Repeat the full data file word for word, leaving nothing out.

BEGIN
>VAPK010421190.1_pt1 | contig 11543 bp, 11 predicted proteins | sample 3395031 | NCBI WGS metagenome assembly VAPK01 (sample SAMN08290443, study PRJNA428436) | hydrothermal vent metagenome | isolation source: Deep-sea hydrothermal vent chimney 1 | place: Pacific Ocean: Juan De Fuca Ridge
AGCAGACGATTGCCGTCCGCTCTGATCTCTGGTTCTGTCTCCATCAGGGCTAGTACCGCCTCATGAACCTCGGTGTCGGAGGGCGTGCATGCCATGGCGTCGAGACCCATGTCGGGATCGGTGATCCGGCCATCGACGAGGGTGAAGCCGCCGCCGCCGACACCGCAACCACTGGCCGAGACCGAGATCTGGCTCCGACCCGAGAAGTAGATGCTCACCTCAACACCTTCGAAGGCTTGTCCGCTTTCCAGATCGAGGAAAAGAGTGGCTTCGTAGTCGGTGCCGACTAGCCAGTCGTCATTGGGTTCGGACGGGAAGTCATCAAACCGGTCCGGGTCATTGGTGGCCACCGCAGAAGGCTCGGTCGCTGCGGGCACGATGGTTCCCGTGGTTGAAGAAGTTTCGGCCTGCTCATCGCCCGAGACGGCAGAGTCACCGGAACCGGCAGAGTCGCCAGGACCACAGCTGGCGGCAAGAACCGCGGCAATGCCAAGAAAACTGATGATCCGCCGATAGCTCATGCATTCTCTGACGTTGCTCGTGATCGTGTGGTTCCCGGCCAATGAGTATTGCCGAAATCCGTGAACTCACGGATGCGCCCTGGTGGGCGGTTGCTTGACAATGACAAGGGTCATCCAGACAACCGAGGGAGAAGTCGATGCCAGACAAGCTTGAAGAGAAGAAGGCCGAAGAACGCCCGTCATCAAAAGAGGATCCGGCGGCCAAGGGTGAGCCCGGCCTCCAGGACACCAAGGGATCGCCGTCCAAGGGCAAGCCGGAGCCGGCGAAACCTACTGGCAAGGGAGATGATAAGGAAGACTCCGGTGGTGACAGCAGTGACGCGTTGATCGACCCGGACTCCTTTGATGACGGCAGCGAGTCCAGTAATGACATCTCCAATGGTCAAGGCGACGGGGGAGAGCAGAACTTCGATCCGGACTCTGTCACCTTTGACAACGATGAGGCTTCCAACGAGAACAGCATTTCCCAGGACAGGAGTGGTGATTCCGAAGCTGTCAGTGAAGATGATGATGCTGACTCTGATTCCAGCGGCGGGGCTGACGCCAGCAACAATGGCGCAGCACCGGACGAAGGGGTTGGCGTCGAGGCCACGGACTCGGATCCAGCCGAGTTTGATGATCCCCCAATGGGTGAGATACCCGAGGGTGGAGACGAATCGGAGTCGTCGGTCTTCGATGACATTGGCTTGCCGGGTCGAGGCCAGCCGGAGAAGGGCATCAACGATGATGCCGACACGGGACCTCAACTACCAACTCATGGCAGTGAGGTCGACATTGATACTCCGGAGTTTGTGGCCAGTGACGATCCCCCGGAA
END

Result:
>VAPK010421190.1_pt1 | contig 11543 bp, 11 predicted proteins | sample 3395031 | NCBI WGS metagenome assembly VAPK01 (sample SAMN08290443, study PRJNA428436) | hydrothermal vent metagenome | isolation source: Deep-sea hydrothermal vent chimney 1 | place: Pacific Ocean: Juan De Fuca Ridge
AGCAGACGATTGCCGTCCGCTCTGATCTCTGGTTCTGTCTCCATCAGGGCTAGTACCGCCTCATGAACCTCGGTGTCGGAGGGCGTGCATGCCATGGCGTCGAGACCCATGTCGGGATCGGTGATCCGGCCATCGACGAGGGTGAAGCCGCCGCCGCCGACACCGCAACCACTGGCCGAGACCGAGATCTGGCTCCGACCCGAGAAGTAGATGCTCACCTCAACACCTTCGAAGGCTTGTCCGCTTTCCAGATCGAGGAAAAGAGTGGCTTCGTAGTCGGTGCCGACTAGCCAGTCGTCATTGGGTTCGGACGGGAAGTCATCAAACCGGTCCGGGTCATTGGTGGCCACCGCAGAAGGCTCGGTCGCTGCGGGCACGATGGTTCCCGTGGTTGAAGAAGTTTCGGCCTGCTCATCGCCCGAGACGGCAGAGTCACCGGAACCGGCAGAGTCGCCAGGACCACAGCTGGCGGCAAGAACCGCGGCAATGCCAAGAAAACTGATGATCCGCCGATAGCTCATGCATTCTCTGACGTTGCTCGTGATCGTGTGGTTCCCGGCCAATGAGTATTGCCGAAATCCGTGAACTCACGGATGCGCCCTGGTGGGCGGTTGCTTGACAATGACAAGGGTCATCCAGACAACCGAGGGAGAAGTCGATGCCAGACAAGCTTGAAGAGAAGAAGGCCGAAGAACGCCCGTCATCAAAAGAGGATCCGGCGGCCAAGGGTGAGCCCGGCCTCCAGGACACCAAGGGATCGCCGTCCAAGGGCAAGCCGGAGCCGGCGAAACCTACTGGCAAGGGAGATGATAAGGAAGACTCCGGTGGTGACAGCAGTGACGCGTTGATCGACCCGGACTCCTTTGATGACGGCAGCGAGTCCAGTAATGACATCTCCAATGGTCAAGGCGACGGGGGAGAGCAGAACTTCGATCCGGACTCTGTCACCTTTGACAACGATGAGGCTTCCAACGAGAACAGCATTTCCCAGGACAGGAGTGGTGATTCCGAAGCTGTCAGTGAAGATGATGATGCTGACTCTGATTCCAGCGGCGGGGCTGACGCCAGCAACAATGGCGCAGCACCGGACGAAGGGGTTGGCGTCGAGGCCACGGACTCGGATCCAGCCGAGTTTGATGATCCCCCAATGGGTGAGATACCCGAGGGTGGAGACGAATCGGAGTCGTCGGTCTTCGATGACATTGGCTTGCCGGGTCGAGGCCAGCCGGAGAAGGGCATCAACGATGATGCCGACACGGGACCTCAACTACCAACTCATGGCAGTGAGGTCGACATTGATACTCCGGAGTTTGTGGCCAGTGACGATCCCCCGGAA